Math problems are enough to sweat about for teachers and students, but new research has shown that early anxiety is often times associated with math. To be clear, math anxiety is more than just disliking math; someone with math anxiety feels negatively when engaging in activities involving numbers or math skills.
In a recent study, college students were asked to take a math test, and in some individuals, a high-stress response in the hypothalamus was triggered. Anxiety can literally shut off the working memory needed to learn and to solve problems, according to Judy Willis, author of Learning to Love Math.
When first presented with a math problem, a student processes the information through the amygdala, the brain’s emotional center, which then categorizes information going to the part of the brain for working memory and critical thinking. When stressed, there is more activity in the emotional portion than there is in the critical thinking portion of the brain. In non-stressful environments, students with more opportunities to learn within the math program had the highest performance, but in stressful situations, the same otherwise promising students performed poorly.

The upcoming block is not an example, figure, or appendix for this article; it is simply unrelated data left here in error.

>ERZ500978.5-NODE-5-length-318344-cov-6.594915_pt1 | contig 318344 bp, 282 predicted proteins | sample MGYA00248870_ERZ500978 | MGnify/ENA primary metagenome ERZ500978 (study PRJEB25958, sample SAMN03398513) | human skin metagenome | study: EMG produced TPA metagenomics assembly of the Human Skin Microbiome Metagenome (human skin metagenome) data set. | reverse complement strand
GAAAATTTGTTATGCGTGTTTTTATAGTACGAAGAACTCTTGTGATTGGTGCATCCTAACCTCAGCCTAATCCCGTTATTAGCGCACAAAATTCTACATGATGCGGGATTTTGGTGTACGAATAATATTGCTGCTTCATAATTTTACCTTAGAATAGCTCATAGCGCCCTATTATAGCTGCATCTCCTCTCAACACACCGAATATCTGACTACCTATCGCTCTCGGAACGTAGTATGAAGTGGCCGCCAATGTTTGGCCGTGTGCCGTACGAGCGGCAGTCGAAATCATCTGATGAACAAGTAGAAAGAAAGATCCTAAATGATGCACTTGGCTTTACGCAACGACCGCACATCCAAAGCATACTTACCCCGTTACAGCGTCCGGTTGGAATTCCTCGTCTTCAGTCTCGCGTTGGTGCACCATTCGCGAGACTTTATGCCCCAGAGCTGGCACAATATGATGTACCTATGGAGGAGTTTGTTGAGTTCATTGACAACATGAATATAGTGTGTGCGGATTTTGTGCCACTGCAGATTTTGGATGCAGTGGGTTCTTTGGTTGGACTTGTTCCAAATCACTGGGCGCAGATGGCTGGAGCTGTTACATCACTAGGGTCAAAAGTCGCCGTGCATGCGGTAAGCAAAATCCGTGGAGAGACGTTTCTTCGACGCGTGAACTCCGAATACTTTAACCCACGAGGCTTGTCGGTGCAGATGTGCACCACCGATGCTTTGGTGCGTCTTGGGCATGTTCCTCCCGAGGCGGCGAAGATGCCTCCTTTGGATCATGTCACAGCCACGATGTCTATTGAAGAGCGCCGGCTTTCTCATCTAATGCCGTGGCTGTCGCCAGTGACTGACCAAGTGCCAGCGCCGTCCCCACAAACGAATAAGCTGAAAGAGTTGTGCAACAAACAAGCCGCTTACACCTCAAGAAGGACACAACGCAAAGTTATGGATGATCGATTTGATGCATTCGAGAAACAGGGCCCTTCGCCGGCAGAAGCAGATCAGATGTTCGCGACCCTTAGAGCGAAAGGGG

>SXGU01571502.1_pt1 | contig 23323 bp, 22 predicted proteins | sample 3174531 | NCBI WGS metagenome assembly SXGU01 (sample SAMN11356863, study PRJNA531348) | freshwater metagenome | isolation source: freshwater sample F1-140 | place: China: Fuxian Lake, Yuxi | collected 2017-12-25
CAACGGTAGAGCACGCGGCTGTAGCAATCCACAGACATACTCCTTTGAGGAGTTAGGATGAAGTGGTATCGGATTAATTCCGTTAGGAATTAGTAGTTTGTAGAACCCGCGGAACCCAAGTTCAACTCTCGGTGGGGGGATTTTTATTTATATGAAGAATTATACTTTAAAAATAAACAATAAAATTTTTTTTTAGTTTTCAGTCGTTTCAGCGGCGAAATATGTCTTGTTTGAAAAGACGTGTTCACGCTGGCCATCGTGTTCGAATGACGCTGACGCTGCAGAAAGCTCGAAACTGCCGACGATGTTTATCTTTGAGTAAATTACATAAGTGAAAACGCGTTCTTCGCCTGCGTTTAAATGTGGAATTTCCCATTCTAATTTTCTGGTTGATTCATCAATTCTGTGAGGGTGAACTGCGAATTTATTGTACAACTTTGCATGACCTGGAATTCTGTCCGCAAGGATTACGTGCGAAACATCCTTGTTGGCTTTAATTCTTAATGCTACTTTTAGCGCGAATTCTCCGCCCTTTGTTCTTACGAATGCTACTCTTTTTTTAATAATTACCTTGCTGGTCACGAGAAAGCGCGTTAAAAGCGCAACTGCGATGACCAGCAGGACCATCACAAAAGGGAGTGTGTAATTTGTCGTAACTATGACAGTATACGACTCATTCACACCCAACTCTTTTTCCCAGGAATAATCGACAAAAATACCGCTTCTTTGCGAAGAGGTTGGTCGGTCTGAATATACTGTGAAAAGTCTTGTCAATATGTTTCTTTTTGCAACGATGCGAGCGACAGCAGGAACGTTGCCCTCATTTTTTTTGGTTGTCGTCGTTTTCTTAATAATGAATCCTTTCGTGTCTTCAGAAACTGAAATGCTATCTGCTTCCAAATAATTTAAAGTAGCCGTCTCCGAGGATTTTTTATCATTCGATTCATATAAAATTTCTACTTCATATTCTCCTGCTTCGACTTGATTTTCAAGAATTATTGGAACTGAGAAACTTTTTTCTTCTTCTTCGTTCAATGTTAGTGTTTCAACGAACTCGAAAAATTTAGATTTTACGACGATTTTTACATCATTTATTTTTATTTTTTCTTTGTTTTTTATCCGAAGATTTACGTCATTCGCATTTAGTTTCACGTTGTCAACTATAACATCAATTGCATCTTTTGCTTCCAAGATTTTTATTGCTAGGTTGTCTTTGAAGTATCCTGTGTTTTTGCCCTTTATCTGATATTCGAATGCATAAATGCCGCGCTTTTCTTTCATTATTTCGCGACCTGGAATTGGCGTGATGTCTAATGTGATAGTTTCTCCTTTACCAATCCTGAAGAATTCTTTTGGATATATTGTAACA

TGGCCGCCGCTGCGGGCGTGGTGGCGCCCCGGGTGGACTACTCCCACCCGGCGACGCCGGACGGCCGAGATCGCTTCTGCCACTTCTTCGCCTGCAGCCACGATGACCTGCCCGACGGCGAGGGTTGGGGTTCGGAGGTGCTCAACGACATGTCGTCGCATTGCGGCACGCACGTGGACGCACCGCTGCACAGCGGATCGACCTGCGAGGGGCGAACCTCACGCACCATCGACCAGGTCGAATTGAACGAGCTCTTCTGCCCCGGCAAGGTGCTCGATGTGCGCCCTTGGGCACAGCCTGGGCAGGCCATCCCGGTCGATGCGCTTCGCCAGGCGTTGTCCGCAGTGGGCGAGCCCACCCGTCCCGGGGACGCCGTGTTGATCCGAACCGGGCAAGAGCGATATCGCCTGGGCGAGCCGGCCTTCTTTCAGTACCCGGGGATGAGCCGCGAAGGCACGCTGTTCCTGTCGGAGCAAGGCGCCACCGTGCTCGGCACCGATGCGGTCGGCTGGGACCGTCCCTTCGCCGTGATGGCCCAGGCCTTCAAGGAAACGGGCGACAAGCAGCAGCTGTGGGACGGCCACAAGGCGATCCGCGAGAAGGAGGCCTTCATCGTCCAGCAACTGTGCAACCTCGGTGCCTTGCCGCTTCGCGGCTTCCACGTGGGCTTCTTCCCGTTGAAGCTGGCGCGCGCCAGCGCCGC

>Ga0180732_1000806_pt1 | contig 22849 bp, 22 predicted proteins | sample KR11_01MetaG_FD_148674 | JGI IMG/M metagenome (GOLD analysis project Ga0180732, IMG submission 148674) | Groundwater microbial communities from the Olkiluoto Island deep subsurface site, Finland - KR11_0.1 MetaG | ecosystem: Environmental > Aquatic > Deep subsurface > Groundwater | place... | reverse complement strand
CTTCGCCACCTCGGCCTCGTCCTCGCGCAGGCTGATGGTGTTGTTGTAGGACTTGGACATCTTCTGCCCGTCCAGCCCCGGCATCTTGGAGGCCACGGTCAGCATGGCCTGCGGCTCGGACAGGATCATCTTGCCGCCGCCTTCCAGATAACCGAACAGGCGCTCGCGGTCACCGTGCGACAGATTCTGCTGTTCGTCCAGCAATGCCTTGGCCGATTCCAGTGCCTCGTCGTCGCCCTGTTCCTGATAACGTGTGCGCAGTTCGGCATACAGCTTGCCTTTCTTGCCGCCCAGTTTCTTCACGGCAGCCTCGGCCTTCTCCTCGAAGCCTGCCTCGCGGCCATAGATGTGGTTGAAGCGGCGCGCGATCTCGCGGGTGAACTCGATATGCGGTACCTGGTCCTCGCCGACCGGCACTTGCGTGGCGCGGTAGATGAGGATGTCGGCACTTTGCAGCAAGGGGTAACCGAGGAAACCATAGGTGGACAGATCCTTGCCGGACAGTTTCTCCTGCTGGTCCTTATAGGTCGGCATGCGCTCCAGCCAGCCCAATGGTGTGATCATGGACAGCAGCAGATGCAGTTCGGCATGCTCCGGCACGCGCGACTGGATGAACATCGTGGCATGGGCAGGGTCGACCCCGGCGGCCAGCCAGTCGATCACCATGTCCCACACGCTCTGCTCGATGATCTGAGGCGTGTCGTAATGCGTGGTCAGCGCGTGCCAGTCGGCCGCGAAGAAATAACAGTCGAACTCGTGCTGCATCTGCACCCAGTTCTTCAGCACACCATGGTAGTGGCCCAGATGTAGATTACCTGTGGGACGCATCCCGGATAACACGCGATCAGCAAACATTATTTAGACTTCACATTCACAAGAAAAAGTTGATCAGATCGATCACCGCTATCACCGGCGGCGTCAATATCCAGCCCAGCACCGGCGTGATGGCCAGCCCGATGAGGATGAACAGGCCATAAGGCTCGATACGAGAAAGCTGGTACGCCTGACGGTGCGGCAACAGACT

Additionally, children are skillful at identifying what number in a series is bigger for example, but those with high math anxiety are slower and less accurate. Brain scans show that activity is different for children with low math stress doing the same tasks. Eugene A. Geist, author of Children are Born Mathematicians, works with math teachers to create classrooms free of stress. He advises teachers to teach their students to focus on learning math processes and less on relying on the correct answers to boost their confidence when faced with problems.